I chose this school for three main reasons. First of all, academic excellence: ESPCI has the reputation of being a very good school from a scientific point of view. When I finished my third year of preparatory school, I knew that I wanted to deepen my knowledge of physics and it was the school that seemed most appropriate in terms of rigour and quality.

I was also very attracted by the multi-disciplinary nature of the course. The fact of having a cross-disciplinary program with biology, chemistry, physics and maths, allowed me to keep the rather general aspect of preparatory school. And finally, the ’small class’ aspect totally convinced me. On average, 85 student-engineers enter the school each year and this allows for good personal support.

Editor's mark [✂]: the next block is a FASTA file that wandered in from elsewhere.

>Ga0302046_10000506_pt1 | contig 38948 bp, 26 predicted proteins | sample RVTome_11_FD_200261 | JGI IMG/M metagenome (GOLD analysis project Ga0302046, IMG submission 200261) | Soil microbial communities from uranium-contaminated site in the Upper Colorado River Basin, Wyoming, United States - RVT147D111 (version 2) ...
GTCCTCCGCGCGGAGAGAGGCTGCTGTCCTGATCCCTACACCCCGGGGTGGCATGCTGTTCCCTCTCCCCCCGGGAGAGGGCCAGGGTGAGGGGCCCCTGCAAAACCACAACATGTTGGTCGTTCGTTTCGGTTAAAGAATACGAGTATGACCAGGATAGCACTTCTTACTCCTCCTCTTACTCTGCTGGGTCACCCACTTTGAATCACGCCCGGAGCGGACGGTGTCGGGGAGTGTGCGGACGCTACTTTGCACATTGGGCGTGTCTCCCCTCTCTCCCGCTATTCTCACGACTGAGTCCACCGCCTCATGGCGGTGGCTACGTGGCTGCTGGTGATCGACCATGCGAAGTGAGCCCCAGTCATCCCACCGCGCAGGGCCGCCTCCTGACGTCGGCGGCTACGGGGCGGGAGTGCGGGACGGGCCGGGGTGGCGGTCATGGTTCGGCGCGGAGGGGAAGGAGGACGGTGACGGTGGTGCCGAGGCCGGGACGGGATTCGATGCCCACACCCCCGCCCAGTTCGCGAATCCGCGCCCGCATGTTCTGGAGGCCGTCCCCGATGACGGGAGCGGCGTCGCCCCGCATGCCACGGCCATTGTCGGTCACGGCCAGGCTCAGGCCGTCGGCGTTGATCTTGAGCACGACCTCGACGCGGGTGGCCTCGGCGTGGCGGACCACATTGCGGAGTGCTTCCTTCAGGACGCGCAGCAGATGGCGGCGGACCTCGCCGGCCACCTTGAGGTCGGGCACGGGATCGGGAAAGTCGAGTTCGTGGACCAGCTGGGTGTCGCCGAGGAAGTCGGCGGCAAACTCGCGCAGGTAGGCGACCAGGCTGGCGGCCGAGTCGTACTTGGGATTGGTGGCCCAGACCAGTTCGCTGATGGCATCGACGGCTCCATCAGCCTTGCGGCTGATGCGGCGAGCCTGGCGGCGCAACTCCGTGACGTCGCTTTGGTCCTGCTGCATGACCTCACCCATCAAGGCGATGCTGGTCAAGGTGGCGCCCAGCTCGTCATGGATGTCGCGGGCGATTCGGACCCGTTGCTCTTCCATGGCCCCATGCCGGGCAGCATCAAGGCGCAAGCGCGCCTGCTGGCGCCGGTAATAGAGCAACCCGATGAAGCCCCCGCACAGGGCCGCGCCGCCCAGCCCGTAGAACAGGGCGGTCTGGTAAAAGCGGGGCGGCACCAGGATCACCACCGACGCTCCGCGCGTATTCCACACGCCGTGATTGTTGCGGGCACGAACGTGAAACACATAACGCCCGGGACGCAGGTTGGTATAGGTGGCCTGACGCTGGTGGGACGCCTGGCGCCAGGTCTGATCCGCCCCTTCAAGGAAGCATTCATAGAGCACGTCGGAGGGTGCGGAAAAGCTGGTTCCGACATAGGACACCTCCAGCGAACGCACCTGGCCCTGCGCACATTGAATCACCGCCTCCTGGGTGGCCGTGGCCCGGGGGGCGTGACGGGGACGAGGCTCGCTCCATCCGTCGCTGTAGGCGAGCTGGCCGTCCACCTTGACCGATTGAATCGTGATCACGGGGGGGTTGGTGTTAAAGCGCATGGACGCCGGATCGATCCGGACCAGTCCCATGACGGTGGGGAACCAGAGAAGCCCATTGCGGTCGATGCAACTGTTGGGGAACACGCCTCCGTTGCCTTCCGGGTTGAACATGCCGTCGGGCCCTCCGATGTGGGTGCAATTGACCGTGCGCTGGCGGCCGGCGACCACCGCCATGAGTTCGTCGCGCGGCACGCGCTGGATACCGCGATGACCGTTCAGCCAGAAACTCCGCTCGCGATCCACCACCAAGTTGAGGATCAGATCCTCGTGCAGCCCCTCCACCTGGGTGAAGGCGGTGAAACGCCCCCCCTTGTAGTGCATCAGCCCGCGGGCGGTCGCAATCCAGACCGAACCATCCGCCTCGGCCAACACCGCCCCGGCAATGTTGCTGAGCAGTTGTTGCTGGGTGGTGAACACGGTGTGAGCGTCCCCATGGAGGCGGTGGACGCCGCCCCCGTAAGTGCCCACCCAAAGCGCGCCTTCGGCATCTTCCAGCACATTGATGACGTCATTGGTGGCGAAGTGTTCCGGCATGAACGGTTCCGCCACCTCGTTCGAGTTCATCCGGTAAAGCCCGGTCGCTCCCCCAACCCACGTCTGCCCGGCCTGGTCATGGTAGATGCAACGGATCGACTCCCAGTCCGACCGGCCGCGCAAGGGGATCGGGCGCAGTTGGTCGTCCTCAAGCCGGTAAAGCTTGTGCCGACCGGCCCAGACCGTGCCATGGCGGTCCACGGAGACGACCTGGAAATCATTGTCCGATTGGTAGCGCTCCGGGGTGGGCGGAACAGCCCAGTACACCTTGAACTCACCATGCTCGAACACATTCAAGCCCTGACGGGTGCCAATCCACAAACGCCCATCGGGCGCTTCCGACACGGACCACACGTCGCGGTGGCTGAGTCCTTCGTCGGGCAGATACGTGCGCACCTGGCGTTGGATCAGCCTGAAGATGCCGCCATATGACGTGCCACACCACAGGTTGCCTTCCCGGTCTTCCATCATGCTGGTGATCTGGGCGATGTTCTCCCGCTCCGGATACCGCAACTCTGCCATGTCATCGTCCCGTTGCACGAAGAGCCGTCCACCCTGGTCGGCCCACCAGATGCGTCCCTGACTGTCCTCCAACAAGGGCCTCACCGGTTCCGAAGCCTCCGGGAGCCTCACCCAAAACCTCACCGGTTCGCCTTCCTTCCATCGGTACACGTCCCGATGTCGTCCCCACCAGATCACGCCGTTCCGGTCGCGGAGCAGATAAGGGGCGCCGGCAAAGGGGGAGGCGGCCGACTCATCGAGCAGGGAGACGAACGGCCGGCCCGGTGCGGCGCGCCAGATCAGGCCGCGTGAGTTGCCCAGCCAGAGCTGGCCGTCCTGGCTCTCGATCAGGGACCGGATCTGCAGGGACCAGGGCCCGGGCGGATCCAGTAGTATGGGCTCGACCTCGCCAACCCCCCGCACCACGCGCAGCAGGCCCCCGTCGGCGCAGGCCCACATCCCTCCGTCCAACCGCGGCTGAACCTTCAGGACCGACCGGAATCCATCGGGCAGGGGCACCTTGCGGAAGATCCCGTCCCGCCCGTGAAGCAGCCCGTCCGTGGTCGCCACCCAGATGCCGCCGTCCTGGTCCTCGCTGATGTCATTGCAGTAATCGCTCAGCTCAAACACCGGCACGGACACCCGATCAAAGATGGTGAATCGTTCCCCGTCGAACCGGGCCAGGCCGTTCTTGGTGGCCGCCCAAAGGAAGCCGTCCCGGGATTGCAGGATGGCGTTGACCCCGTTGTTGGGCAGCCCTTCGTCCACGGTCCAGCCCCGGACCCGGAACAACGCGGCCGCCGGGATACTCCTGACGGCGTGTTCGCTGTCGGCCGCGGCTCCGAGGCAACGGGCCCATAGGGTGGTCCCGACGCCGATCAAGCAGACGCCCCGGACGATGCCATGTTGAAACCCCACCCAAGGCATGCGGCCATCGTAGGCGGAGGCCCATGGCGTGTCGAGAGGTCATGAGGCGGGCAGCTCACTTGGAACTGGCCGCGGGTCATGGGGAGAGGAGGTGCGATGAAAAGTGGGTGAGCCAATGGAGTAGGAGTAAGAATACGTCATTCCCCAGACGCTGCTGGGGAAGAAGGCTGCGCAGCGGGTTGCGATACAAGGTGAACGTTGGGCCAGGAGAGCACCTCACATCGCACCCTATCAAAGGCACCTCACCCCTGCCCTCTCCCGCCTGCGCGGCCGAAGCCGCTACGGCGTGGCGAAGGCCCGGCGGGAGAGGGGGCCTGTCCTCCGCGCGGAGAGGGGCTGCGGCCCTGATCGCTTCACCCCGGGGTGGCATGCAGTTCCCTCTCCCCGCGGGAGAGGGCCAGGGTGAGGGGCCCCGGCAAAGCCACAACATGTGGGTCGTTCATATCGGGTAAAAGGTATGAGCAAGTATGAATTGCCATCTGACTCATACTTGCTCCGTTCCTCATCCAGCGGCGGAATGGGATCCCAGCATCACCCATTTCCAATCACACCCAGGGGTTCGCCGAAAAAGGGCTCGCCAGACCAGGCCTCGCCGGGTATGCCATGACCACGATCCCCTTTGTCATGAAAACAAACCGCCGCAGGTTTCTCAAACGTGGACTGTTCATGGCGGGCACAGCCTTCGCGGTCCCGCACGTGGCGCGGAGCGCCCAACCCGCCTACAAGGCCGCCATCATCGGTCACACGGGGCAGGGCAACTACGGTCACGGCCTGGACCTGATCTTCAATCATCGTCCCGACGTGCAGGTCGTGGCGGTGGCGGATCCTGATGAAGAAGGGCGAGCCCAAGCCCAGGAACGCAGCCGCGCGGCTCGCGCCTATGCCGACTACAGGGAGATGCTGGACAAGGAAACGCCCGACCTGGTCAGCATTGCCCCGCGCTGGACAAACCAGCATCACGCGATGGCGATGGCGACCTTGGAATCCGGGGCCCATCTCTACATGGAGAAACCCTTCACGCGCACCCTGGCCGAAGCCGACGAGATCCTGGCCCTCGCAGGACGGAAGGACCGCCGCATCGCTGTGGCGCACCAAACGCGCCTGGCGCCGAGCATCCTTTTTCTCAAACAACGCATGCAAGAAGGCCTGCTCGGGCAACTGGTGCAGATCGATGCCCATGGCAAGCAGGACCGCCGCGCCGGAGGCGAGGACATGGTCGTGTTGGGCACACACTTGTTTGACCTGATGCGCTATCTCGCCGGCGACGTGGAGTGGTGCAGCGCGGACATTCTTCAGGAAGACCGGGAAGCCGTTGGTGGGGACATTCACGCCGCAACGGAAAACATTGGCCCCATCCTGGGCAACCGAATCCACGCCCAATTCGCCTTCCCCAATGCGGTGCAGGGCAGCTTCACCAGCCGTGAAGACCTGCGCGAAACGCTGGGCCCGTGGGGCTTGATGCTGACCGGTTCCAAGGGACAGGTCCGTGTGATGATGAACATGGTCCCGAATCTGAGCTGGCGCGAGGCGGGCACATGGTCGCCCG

What meaning do you give to your training ?  

Finding my path gave meaning to my training: nuclear energy is a scientific passion. I was quickly fascinated by the complexity of the operation of a nuclear reactor, amazed by the different backup systems that allow a reactor to return to a safe state in the event of an accident, and impressed by the demands and transparency of this industry. As a future engineer, I could not help but be fascinated by the technical professions in the nuclear sector.
As a citizen of the world, I am concerned about the consequences of the ever-increasing global warming. For me, reducing greenhouse gas emissions is partly a matter of electrifying our carbon-intensive societies and nuclear power is a pillar in this fight. We need an energy mix based on renewable energies and nuclear energy to achieve carbon neutrality as soon as possible.